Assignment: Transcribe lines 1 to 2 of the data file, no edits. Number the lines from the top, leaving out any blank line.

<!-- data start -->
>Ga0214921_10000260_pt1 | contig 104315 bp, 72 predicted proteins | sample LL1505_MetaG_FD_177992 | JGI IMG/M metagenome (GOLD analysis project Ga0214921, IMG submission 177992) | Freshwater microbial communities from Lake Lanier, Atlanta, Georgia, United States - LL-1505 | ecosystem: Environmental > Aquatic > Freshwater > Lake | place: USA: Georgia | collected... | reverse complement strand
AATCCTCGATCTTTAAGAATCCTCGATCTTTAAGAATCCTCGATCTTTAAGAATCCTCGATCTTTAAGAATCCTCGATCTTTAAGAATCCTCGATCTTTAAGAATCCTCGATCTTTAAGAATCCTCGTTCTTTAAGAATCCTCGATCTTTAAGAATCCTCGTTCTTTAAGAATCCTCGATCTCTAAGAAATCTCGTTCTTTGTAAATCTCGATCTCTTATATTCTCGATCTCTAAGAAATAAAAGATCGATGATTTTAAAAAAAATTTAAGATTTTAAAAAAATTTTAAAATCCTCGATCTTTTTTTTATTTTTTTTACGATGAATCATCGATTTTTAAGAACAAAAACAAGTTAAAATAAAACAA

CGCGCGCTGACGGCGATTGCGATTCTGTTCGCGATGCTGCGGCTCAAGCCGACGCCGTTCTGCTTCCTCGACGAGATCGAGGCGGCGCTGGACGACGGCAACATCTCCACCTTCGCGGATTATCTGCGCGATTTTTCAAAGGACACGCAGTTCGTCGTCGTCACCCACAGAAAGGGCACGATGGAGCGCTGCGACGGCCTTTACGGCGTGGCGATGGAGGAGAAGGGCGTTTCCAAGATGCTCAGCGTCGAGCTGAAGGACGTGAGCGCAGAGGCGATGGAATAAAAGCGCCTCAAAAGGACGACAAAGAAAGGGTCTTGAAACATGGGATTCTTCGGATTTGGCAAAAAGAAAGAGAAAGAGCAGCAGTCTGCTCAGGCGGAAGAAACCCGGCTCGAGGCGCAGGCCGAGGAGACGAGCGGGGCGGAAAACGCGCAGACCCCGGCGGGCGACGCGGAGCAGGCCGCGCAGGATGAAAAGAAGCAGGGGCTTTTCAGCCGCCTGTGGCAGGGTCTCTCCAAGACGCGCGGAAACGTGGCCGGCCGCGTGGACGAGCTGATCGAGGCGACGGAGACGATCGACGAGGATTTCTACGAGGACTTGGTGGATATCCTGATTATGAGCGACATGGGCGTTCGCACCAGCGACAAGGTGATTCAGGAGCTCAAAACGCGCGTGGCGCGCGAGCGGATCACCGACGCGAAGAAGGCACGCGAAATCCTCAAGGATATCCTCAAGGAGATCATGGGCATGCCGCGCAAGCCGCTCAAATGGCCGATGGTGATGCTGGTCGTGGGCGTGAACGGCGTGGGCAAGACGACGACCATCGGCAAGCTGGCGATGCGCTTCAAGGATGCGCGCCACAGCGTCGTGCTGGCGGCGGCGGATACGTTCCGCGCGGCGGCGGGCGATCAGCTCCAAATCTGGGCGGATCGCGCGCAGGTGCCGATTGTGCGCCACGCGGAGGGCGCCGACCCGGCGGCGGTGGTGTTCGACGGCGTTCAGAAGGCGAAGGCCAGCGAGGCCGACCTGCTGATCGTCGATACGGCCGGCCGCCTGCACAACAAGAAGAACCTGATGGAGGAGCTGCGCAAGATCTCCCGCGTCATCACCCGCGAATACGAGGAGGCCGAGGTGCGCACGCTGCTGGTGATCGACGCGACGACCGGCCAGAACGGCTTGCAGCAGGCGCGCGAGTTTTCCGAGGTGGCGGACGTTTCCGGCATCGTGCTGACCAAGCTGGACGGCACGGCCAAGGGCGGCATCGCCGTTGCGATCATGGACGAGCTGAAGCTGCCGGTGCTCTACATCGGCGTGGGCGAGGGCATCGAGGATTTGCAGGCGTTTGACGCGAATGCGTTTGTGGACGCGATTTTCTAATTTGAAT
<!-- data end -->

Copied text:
>Ga0214921_10000260_pt1 | contig 104315 bp, 72 predicted proteins | sample LL1505_MetaG_FD_177992 | JGI IMG/M metagenome (GOLD analysis project Ga0214921, IMG submission 177992) | Freshwater microbial communities from Lake Lanier, Atlanta, Georgia, United States - LL-1505 | ecosystem: Environmental > Aquatic > Freshwater > Lake | place: USA: Georgia | collected... | reverse complement strand
AATCCTCGATCTTTAAGAATCCTCGATCTTTAAGAATCCTCGATCTTTAAGAATCCTCGATCTTTAAGAATCCTCGATCTTTAAGAATCCTCGATCTTTAAGAATCCTCGATCTTTAAGAATCCTCGTTCTTTAAGAATCCTCGATCTTTAAGAATCCTCGTTCTTTAAGAATCCTCGATCTCTAAGAAATCTCGTTCTTTGTAAATCTCGATCTCTTATATTCTCGATCTCTAAGAAATAAAAGATCGATGATTTTAAAAAAAATTTAAGATTTTAAAAAAATTTTAAAATCCTCGATCTTTTTTTTATTTTTTTTACGATGAATCATCGATTTTTAAGAACAAAAACAAGTTAAAATAAAACAA